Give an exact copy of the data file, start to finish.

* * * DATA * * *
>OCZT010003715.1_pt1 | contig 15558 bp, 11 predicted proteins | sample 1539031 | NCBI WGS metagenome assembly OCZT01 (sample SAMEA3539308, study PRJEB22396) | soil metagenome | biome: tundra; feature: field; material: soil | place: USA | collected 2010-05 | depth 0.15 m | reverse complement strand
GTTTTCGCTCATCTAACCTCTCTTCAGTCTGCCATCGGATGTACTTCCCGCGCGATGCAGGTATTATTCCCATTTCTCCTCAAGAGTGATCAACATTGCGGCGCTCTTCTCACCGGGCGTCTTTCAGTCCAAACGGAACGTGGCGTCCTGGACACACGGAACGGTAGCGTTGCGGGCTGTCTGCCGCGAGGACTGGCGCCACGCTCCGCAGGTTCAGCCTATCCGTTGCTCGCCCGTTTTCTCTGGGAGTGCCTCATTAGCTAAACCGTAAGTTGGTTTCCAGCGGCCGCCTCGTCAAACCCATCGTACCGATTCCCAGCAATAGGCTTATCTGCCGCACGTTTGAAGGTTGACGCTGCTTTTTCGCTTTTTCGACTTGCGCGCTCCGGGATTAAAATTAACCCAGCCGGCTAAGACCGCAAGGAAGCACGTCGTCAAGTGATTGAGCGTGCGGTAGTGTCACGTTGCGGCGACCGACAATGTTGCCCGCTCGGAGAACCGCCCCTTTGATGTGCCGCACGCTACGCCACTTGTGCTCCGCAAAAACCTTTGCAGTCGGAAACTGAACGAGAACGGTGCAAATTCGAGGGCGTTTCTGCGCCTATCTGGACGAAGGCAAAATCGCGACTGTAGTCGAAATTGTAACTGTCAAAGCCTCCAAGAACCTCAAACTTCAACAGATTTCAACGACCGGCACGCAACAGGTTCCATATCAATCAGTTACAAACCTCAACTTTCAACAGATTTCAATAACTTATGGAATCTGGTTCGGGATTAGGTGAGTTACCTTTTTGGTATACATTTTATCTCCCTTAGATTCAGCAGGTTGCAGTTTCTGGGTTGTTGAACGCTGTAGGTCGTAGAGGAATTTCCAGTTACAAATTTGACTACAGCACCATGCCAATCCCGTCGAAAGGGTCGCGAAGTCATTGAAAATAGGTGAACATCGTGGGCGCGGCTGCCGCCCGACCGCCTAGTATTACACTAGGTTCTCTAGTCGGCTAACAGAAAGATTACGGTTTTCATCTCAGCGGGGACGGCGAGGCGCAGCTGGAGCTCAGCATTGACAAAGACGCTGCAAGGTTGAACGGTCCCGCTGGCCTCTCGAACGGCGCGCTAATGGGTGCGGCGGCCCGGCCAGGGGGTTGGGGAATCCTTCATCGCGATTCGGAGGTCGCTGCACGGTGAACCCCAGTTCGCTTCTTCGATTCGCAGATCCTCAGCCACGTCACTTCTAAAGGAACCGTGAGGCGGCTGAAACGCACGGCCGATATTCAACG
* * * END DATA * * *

>OCZT010003715.1_pt1 | contig 15558 bp, 11 predicted proteins | sample 1539031 | NCBI WGS metagenome assembly OCZT01 (sample SAMEA3539308, study PRJEB22396) | soil metagenome | biome: tundra; feature: field; material: soil | place: USA | collected 2010-05 | depth 0.15 m | reverse complement strand
GTTTTCGCTCATCTAACCTCTCTTCAGTCTGCCATCGGATGTACTTCCCGCGCGATGCAGGTATTATTCCCATTTCTCCTCAAGAGTGATCAACATTGCGGCGCTCTTCTCACCGGGCGTCTTTCAGTCCAAACGGAACGTGGCGTCCTGGACACACGGAACGGTAGCGTTGCGGGCTGTCTGCCGCGAGGACTGGCGCCACGCTCCGCAGGTTCAGCCTATCCGTTGCTCGCCCGTTTTCTCTGGGAGTGCCTCATTAGCTAAACCGTAAGTTGGTTTCCAGCGGCCGCCTCGTCAAACCCATCGTACCGATTCCCAGCAATAGGCTTATCTGCCGCACGTTTGAAGGTTGACGCTGCTTTTTCGCTTTTTCGACTTGCGCGCTCCGGGATTAAAATTAACCCAGCCGGCTAAGACCGCAAGGAAGCACGTCGTCAAGTGATTGAGCGTGCGGTAGTGTCACGTTGCGGCGACCGACAATGTTGCCCGCTCGGAGAACCGCCCCTTTGATGTGCCGCACGCTACGCCACTTGTGCTCCGCAAAAACCTTTGCAGTCGGAAACTGAACGAGAACGGTGCAAATTCGAGGGCGTTTCTGCGCCTATCTGGACGAAGGCAAAATCGCGACTGTAGTCGAAATTGTAACTGTCAAAGCCTCCAAGAACCTCAAACTTCAACAGATTTCAACGACCGGCACGCAACAGGTTCCATATCAATCAGTTACAAACCTCAACTTTCAACAGATTTCAATAACTTATGGAATCTGGTTCGGGATTAGGTGAGTTACCTTTTTGGTATACATTTTATCTCCCTTAGATTCAGCAGGTTGCAGTTTCTGGGTTGTTGAACGCTGTAGGTCGTAGAGGAATTTCCAGTTACAAATTTGACTACAGCACCATGCCAATCCCGTCGAAAGGGTCGCGAAGTCATTGAAAATAGGTGAACATCGTGGGCGCGGCTGCCGCCCGACCGCCTAGTATTACACTAGGTTCTCTAGTCGGCTAACAGAAAGATTACGGTTTTCATCTCAGCGGGGACGGCGAGGCGCAGCTGGAGCTCAGCATTGACAAAGACGCTGCAAGGTTGAACGGTCCCGCTGGCCTCTCGAACGGCGCGCTAATGGGTGCGGCGGCCCGGCCAGGGGGTTGGGGAATCCTTCATCGCGATTCGGAGGTCGCTGCACGGTGAACCCCAGTTCGCTTCTTCGATTCGCAGATCCTCAGCCACGTCACTTCTAAAGGAACCGTGAGGCGGCTGAAACGCACGGCCGATATTCAACG